I Need A Favor

I’d like to ask some of my colleagues a favor.

I teach Torah for a living, often to people who don’t have a lot of background. Many of them are wary of Halacha in the first place and inexperienced in the beauty of Gemara. As you know, Jewish living and tradition are far removed from literal readings of “scripture”, but, rather, depend for any kind of real understanding on our Torah Sh’Ba’al Peh. I’m sure that you know, as I do, that we hold our Oral Torah in just as high regard and legitimacy as we do the physical words written in a Sefer Torah, both being, literally, Torah L’Moshe MiSinai, even as many of my students, living so far removed from Jewish tradition, are unaware of this. You, as well as I, depend on the faithfulness of the transmission of Torah from generation to generation through our great rabbis and sages.

Of course, almost all of you are very fine people, idealistic and true Ohavei Yisrael (Lovers of Israel), moral, ethical and careful in both your private and professional lives. That’s part of the responsibility we take on when we become teachers of Torah. We rely on the knowledge that each person who has been part of that tradition, while obviously not a perfect human being (as even the Avot, Avraham, Yitzchak and Yaakov, not to mention Moshe Rabbenu himself, no matter how highly revered, are not considered “perfect humans”), always reminded by our Yirat Shamayim (Awe/Fear of Heaven), strived to be yahsar (upright and honest).

Of course, as there are in any group, we do have a few of our fellows we’re all ashamed of because of their scandalous personal behavior. In our love for Torah, we’re always the first condemn that behavior in public, so these aren’t the folks from whom I’m asking this favor.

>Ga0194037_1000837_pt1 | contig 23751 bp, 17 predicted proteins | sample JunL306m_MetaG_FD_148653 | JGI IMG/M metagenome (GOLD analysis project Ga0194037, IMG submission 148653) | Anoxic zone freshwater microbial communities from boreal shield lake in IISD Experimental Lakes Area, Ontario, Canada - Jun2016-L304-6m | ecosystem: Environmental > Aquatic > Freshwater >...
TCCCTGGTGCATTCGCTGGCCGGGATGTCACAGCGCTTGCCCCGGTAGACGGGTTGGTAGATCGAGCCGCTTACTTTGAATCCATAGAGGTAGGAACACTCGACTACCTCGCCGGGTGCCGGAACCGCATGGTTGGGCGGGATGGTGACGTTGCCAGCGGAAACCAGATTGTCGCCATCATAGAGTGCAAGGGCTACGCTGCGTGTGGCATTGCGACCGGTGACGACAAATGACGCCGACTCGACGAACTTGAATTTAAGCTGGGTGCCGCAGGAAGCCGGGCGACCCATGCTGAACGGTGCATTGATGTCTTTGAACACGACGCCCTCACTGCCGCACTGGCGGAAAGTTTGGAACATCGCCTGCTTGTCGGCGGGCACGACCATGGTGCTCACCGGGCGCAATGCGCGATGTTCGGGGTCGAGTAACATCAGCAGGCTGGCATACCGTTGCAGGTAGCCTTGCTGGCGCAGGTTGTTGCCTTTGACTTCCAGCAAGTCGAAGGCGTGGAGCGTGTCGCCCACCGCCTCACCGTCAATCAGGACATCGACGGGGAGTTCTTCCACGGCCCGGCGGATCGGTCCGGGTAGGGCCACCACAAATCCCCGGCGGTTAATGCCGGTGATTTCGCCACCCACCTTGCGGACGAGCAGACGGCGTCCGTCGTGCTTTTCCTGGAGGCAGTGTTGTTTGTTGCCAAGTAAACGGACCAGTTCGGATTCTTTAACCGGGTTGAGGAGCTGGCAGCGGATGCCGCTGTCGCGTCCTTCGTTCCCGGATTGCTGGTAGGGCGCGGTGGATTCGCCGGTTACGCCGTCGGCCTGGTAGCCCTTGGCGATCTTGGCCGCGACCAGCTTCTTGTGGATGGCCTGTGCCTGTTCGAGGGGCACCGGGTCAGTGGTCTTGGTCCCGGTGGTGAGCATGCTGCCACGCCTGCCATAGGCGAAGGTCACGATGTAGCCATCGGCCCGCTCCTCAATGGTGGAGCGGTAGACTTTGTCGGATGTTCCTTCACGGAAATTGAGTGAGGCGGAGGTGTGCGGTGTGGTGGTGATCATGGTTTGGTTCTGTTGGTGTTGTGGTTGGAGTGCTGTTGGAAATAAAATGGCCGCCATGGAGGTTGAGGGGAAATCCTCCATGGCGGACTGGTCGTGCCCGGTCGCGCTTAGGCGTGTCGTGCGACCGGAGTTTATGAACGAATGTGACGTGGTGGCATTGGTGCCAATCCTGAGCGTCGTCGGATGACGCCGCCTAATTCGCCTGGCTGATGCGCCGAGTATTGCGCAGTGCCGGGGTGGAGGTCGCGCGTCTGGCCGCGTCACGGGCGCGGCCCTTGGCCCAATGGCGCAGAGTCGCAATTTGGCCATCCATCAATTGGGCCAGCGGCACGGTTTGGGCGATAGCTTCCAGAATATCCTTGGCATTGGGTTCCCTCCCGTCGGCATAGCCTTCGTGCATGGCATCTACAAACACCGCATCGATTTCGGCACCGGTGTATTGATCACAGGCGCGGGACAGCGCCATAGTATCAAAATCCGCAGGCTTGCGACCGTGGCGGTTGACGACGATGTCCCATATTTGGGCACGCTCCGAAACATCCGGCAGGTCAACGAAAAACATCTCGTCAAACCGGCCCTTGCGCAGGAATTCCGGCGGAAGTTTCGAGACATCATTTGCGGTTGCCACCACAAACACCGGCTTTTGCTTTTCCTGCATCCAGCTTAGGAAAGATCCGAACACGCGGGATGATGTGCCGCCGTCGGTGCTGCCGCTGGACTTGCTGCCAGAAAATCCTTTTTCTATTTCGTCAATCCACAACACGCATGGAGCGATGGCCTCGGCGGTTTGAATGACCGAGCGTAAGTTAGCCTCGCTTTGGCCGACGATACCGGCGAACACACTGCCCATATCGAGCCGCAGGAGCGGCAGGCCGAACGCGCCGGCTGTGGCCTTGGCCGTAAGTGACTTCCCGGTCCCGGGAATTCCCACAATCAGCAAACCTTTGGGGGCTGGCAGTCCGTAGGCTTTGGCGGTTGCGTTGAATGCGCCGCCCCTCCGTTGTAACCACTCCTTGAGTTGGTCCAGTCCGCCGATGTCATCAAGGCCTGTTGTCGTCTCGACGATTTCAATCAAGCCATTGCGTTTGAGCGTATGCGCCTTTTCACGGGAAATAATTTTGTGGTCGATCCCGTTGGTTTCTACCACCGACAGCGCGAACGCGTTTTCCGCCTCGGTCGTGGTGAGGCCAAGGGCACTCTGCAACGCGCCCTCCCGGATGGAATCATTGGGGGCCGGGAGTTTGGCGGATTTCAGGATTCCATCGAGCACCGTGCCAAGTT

Rather, it’s you, again a tiny number of Rabbaim, Ohavei Yisrael and Yirat Shamayim all, in your love and enthusiasm, perhaps because of your isolation from the larger community of Jews in the world and unaware of how to engage with them, who try to push a heavily Chumrah-(strictest, not necessarily any more correct)-directed Judaism on us all, who confuse a minhag (custom) with a middah-chassidut (an extra measure, “beyond the call of duty) with an actual chiyuv (halachic obligation), who, so lovingly engaged in your own derech (path), delegitimizes any other style of observance and attacks all other approaches and opinions, who blame Medinat Yisrael (the State of Israel) and Jews living in our homeland (even though your own leaders fled to Eretz Yisrael to escape the Holocaust), it’s you that I need to ask for some help.

No, the problem isn’t that you push away a lot of Jews who are “on the fence”–they just haven’t yet encountered that Rav who will speak their language and inspire them. No, the problem is that when too many people observe your behavior, your middot (underlying personality traits) and your intolerance, they lose respect for the institution and concept of rabbis. And then, without sufficient exposure and experience, they project their impressions backwards in time, to the eras of our Anshei Knesset HaGadol, our Tannaim and Amoraim who developed Torah L’Moshe MiSinai into the Talmud and the Holy Zohar, our Rishonim and Acharonim, the great sages who faithfully further developed our traditions and teachings, keeping them always alive, always relevant, always true, which continue to develop as our Living Torah.